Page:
Bouvier des Flandres: A Farmer’s Dog

Let’s take a trip back in time. Let’s go back well over a hundred years to the country of Belgium, prior to the industrial revolution. The land is lush and level in the lowlands, but the climate, while temperate, is frequently damp. Up in the mountains to the North, the climate gets much colder and the land is rocky and poor. It is here that you own a small farm; no more than twenty acres. It is here that you scrabble to house and feed your growing family. You own very little; a few heads of dairy cattle. The days are long and you need help to complete all the chores. There is no money to pay for a helper, and a horse is expensive to buy and feed. For the farmers of Belgium, a dog was the answer. A Bouvier, the Belgian word for a drover’s dog. Not a breed yet; merely a farmer’s dog.

But what kind of dog to help with all the work around the farm? You needed a dog capable of moving the cows into the field in the morning and bringing them back to the barn at night. Or driving them to market down tight country lanes. Once you had milked, you needed a dog to pull a cart—laden with the heavy milk jugs—to market. (And, perhaps, to pull you home if you had spent some of your money at the local pub.) You wanted a dog to help churn the butter and work the gristmill stone. At night, the dog that you required would remain outdoors to guard the farmyard from intruders… not only humans but the large gray wolves of the European continent. And he needed to be an easy keeper, living off table scraps. You did not need a specialist, but a combination of a herding dog and a cart dog… a dog with no exaggerations. A dog that was willing and physically able to do what you asked of him.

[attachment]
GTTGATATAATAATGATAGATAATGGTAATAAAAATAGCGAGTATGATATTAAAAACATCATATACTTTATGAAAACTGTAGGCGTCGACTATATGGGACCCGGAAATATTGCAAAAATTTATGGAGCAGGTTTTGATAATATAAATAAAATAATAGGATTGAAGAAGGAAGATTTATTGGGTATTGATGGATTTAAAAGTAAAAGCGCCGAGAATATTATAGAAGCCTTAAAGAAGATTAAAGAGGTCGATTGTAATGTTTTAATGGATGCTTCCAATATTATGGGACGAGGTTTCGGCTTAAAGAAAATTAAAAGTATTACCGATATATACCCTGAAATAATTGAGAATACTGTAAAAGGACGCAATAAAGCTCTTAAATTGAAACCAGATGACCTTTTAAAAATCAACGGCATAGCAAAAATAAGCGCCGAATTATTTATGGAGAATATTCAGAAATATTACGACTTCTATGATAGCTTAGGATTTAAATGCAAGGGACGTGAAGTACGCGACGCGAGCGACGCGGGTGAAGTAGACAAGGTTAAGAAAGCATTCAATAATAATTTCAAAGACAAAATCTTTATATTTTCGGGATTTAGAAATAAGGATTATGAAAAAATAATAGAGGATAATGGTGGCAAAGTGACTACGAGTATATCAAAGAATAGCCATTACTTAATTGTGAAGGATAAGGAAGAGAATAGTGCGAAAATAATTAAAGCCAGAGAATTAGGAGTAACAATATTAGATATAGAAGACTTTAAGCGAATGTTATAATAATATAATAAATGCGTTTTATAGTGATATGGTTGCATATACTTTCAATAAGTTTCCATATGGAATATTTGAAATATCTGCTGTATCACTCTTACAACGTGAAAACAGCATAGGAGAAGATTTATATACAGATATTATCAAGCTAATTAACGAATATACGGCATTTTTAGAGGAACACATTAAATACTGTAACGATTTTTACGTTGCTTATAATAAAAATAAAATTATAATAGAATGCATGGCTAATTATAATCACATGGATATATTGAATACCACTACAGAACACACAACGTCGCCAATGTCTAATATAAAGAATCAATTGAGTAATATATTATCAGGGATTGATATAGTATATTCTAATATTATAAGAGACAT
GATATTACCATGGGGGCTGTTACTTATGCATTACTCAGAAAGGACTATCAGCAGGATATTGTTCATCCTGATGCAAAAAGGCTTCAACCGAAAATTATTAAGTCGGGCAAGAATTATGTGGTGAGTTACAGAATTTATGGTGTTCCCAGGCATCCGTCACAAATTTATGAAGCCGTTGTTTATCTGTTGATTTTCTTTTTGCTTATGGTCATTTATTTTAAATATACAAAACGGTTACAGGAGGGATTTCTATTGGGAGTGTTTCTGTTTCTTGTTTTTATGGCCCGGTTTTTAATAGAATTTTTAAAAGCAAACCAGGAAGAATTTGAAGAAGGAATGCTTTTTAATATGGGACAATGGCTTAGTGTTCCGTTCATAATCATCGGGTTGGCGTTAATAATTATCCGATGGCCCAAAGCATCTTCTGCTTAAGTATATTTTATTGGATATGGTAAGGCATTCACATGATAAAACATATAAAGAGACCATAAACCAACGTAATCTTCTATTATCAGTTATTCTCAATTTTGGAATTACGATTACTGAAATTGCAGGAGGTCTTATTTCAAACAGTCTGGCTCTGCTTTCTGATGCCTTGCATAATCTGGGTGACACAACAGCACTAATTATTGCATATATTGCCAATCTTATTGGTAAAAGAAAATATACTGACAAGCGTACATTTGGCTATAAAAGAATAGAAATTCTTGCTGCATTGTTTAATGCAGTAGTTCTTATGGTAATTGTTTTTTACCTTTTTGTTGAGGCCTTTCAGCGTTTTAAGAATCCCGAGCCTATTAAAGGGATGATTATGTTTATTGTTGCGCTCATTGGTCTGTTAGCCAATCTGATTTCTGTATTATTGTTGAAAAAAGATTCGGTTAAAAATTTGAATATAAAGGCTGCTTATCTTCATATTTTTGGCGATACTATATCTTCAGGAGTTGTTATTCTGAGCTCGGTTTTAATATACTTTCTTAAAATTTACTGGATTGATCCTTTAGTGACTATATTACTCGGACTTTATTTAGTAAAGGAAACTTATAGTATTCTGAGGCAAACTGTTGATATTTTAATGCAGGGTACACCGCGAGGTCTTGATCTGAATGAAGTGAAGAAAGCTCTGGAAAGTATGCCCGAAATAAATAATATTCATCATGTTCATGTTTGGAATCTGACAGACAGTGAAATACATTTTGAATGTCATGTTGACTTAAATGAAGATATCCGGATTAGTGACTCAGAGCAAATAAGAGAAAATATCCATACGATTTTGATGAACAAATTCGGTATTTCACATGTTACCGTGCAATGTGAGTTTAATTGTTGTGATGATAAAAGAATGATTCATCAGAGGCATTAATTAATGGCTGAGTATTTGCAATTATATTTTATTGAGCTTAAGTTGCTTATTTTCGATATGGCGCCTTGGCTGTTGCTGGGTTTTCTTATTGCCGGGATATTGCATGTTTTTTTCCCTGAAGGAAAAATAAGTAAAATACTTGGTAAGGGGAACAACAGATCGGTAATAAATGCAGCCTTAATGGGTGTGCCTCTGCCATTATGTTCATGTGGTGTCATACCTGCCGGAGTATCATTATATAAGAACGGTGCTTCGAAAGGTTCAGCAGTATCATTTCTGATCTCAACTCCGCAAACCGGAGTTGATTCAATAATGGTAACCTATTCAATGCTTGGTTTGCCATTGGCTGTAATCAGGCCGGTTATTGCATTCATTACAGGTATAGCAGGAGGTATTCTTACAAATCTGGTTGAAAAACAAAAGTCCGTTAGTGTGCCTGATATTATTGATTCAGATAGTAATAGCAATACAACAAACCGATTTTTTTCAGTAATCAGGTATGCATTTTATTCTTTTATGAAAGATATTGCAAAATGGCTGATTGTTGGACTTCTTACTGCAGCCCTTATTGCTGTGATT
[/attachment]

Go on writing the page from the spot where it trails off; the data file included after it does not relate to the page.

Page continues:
First, the dog needed to be powerfully built with an imposing presence. (Cows will challenge a dog, and they are capable of a kick to the side, backed by a thousand pounds.) a dog with well-sprung ribs and strong bone to absorb the kick should he find himself in the wrong place at the wrong time! A compact, short-coupled dog capable of quick turns and short bursts of speed to head off the stock if they decided to wander from the path. A dog with an easy, balanced, ground-covering gait, so he would not tire.

A dog with a thick double coat because he was asked to work in all weather conditions; a coat that kept him warm and shed water. A dog well-muscled, especially in the rear quarters, and broad across the chest and back to push into the harness to move a heavy cart to market—often miles away. But a dog not too large, for he needed to be agile as well, to dodge the cow kick, to jump the fence, and to chase off an intruder. He needed to be spirited, bold, and fearless. He was loyal and resolute; a sensible dog that took his rest when he could, for he worked all day and all night. A high-strung dog would not do. He needed to be even-tempered, for he controlled a good part of the world he lived in.